Through the years, he’s had to change his business model. The company used to call on small hardware and paint stores and had reps throughout the country. He shifted to a distributor model; therefore, the company no longer sells direct to consumers. He shares other industry challenges: “It’s a problem for the little guy because there are less and less people to sell to. The big guys get bigger, and the small guys are out of business. So, I need to be a help to the big guys, not a competitor or a hindrance.” He also says that salaries are up, and he can’t hire someone to do his job at what he makes; so, he may end up having to sell the business when it’s time to retire in a few years.

Outside of work, when he was younger, Hart loved boating and motorcycling. He used to ride his motorcycle through the Cleveland Metroparks from Chagrin Falls to Valley View with only two traffic lights then take the old trail to Peninsula and have lunch. He also used to horseback ride around Shaker Lakes and groom horses at the 107th Cavalry Regiment’s stables, as well as at Sleepy Hollow Stable in the “country” on SOM Center Road and the Cleveland Police Mounted Unit.

 

Kiddie City Child Care Community hosts fundraiser

Kiddie City Child Care Community Euclid Ohio logo

HGR loves to support the Euclid community. If you live or work in the community, you might be interested in attending a comedy show and Chinese auction on Apr. 22 at Kiddie City, 280 E. 206th Street, Euclid, Ohio. The show starts at 7:30 p.m. with three local comedians. Snacks, beer, wine, pop and water will be included. It’s only $27 per couple and is tax deductible since it’s a fundraiser for Kiddie City, a 501 (c)(3) nonprofit in Euclid since 2006. This fundraiser occurs so that Kiddie City can continue to create a lifelong love of learning for children in its teachers’ care.

Jennifer Boger, Kiddie City’s director, says, “We’ve been doing this fundraiser for 10 years now to supplement summer programming for families in order to do enhancement and enrichment activities for the children that parents don’t need to pay for out of pocket since 80% of students are using childcare subsidy for lower-income families.”

For tickets, contact Kiddie City at 216-481-9044.

Get the flavors of Jamaica right here in Euclid, Ohio

Irie Jamaican Kitchen jerk chicken
Irie Jamaican Kitchen’s jerk chicken
Irie Jamaican Kitchen's curry chicken bowl
Irie Jamaican Kitchen’s curry chicken bowl
Irie Jamaican Kitchen's fish stew
Irie Jamaican Kitchen’s fish stew

 

 

 

 

 

 

 

 

 

 

 

 

 


I was planning a business lunch to talk about the Waterloo Arts District, redevelopment, travel and other things with a colleague at The City of Euclid. When I asked where we should go, she suggested a new Jamaican restaurant that people are raving about on E. 185th Street: Irie Jamaican Kitchen.

This small, cafeteria-style takeout is decorated in the bright colors of Jamaica (black, red, yellow, green). There is bar-style seating with a few stools, too. We dined in and got to meet Omar, the owner, and chat with him about his inspiration. It turns out he went to Cuyahoga Community College and Kent State University for culinary arts and hospitality management. He worked at restaurants his entire life.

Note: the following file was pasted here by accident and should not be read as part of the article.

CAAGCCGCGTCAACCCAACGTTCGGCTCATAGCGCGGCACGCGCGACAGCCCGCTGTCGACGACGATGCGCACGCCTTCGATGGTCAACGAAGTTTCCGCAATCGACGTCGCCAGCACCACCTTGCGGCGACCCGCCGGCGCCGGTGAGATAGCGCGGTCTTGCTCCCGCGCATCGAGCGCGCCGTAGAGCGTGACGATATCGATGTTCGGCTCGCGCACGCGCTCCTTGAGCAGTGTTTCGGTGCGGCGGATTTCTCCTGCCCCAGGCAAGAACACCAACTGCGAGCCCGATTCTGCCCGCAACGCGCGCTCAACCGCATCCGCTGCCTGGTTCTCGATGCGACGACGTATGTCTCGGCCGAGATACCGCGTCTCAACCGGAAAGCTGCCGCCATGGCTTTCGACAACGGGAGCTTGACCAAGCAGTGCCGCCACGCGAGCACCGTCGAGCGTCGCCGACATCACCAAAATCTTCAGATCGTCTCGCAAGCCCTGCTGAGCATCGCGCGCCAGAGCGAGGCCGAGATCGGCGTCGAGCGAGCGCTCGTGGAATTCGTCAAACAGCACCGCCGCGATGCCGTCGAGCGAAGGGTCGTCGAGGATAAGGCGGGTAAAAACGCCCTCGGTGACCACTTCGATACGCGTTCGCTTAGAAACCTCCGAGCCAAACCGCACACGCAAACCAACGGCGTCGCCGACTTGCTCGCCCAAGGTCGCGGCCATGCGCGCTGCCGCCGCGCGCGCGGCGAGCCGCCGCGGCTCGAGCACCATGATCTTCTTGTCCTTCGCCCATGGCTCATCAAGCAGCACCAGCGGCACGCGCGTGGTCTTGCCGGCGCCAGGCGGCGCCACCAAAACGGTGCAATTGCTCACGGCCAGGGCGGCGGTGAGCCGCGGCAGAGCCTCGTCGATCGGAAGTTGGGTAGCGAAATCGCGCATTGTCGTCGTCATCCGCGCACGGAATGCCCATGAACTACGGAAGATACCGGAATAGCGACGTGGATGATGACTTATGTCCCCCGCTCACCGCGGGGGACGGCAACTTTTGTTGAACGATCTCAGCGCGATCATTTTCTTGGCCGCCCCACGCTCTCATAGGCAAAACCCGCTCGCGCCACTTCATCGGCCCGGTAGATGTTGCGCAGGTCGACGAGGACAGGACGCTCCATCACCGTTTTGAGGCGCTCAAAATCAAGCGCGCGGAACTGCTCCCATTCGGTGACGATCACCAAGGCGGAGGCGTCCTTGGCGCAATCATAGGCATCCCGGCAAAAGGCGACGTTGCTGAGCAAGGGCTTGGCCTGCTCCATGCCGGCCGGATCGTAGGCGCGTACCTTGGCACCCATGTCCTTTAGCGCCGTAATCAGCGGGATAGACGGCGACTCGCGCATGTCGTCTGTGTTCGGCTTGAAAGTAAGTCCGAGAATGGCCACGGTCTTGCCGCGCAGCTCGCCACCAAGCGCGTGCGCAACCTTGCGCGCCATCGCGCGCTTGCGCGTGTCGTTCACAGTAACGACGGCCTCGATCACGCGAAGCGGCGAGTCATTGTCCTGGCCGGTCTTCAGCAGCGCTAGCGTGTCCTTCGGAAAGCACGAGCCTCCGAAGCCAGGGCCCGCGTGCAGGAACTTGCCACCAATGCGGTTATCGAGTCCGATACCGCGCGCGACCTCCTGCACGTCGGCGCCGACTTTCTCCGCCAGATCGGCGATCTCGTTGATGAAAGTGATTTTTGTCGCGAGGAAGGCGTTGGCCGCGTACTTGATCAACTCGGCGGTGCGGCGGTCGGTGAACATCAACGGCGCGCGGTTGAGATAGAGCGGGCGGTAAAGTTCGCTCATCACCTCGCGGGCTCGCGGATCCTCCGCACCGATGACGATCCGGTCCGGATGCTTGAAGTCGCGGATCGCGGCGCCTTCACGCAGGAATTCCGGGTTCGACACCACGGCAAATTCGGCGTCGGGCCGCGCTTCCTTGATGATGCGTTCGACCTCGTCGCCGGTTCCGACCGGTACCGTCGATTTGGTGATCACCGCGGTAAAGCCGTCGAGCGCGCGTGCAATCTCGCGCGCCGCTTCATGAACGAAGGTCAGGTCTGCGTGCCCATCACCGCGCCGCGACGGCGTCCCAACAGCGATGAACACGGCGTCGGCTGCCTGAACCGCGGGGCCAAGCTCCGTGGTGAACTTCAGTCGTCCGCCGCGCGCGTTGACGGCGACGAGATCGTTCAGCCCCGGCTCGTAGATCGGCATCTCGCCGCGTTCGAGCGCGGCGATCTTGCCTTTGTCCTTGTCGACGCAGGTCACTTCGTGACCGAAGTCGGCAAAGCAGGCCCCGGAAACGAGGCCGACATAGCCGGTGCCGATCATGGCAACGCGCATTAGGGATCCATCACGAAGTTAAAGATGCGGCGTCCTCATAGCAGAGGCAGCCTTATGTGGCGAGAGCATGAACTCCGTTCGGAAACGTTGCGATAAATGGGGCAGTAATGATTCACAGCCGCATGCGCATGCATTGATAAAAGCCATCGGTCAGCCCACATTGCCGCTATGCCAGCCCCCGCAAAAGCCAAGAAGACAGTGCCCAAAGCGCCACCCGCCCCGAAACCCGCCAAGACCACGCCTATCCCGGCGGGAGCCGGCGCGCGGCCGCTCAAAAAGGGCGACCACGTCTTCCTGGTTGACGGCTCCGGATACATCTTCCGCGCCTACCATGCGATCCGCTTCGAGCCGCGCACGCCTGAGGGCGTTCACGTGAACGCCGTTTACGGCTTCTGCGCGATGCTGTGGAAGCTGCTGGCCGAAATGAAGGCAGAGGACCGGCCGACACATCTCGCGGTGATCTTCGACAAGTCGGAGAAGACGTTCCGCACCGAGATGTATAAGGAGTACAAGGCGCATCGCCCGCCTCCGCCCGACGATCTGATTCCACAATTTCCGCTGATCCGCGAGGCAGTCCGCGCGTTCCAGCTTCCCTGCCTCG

Three years ago, he decided to fulfill his dream of owning a restaurant and working for himself. He opened Irie Jamaican Kitchen at Richmond Mall. One month ago, he moved to Euclid, where he currently lives, because he loves the community and felt it would offer a great customer base. So far, he’s doing well.

And, we can see why! Everything was fresh, tasty and full of flavor. There was so much to choose from, including healthy options. You could get a bowl (Jamaican version of Chipotle) with either salad or rice as the base. I got a salad bowl with jerk chicken, vinegar cucumber slaw, pineapple coleslaw and heavenly, carmelized, fried plantains. I also ordered a cup of thick, rich chicken-feet soup. My colleague had a rice bowl with curry chicken, mango salsa, plantains and sour cream. I wanted to try the fish stew in brown sauce, but there will always be another time.

 

Happy St. Patrick’s Day!

a stone carving of saint patrick on the lower door to the chapel royal of dublin castle in dublin, irelandHistory. It’s what we do. Old and new. The treasure chest (or pot of gold) to be found in the aisles of HGR’s showroom. We love the history of machines and buildings. So, on this day when everyone thinks about green beer, leprechauns, shamrocks and luck, remember that St. Patrick is one of the patron saints of Ireland. He lived in the fifth century.

And, there’s the well-known Irish Blessing, an ancient Celtic prayer, that you may have read before:

May the road rise up to meet you.

May the wind always be at your back.

May the sun shine warm upon your face

and rains fall soft upon your fields.

And until we meet again,

May God hold you in the palm of his hand.

There’s also this one:

May love and laughter light your days,
and warm your heart and home.
May good and faithful friends be yours,
wherever you may roam.
May peace and plenty bless your world
with joy that long endures.
May all life’s passing seasons
bring the best to you and yours!

Enjoy your day. We hope to see you soon.

 

 

What Type of Employer is HGR? Q&A with HGR’s Showroom Department

HGR's Showroom Department team

(Courtesy of Guest Blogger Rich Lash, HGR’s Showroom supervisor)

What does your department do?